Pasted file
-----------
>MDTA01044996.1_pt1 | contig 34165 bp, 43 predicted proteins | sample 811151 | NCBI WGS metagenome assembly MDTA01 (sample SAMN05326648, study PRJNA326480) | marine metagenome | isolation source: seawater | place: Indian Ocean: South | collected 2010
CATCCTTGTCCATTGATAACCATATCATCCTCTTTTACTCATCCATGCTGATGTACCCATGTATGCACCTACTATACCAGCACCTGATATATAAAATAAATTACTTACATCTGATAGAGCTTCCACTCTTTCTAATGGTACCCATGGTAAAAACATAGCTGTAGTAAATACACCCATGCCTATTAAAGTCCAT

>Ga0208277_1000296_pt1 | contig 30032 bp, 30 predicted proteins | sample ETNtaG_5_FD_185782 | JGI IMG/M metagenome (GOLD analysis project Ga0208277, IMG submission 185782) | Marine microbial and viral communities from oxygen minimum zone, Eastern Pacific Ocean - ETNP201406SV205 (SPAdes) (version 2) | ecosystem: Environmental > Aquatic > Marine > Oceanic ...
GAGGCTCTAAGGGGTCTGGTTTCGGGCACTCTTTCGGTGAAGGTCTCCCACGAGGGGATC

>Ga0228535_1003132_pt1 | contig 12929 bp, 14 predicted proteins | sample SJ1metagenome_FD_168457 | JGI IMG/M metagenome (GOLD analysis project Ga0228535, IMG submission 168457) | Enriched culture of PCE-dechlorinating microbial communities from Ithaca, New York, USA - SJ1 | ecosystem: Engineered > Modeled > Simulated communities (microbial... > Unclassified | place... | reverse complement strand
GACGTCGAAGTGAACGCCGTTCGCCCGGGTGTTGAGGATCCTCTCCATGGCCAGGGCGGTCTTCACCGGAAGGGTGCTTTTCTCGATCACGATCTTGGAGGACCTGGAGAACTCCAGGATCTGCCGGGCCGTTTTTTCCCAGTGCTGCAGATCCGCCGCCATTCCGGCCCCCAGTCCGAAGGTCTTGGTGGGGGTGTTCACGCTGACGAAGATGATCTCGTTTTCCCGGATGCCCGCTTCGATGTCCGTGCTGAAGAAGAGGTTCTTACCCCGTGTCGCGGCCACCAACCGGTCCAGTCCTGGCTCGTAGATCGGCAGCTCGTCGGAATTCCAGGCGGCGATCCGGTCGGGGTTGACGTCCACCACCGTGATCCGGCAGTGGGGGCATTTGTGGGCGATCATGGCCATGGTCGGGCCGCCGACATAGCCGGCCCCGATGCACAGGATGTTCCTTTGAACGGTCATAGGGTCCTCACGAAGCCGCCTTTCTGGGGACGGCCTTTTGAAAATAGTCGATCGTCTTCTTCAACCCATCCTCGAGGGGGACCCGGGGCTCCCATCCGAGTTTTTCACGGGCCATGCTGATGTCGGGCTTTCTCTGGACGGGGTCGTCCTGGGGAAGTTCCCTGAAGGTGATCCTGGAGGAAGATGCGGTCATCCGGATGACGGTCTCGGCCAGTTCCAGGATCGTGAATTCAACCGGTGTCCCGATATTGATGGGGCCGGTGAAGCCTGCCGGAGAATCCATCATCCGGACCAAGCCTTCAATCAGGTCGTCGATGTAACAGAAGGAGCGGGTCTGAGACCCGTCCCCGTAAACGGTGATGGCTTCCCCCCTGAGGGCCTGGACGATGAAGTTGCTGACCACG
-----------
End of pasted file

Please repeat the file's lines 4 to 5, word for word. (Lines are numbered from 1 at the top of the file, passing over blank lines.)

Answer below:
GAGGCTCTAAGGGGTCTGGTTTCGGGCACTCTTTCGGTGAAGGTCTCCCACGAGGGGATC

>Ga0228535_1003132_pt1 | contig 12929 bp, 14 predicted proteins | sample SJ1metagenome_FD_168457 | JGI IMG/M metagenome (GOLD analysis project Ga0228535, IMG submission 168457) | Enriched culture of PCE-dechlorinating microbial communities from Ithaca, New York, USA - SJ1 | ecosystem: Engineered > Modeled > Simulated communities (microbial... > Unclassified | place... | reverse complement strand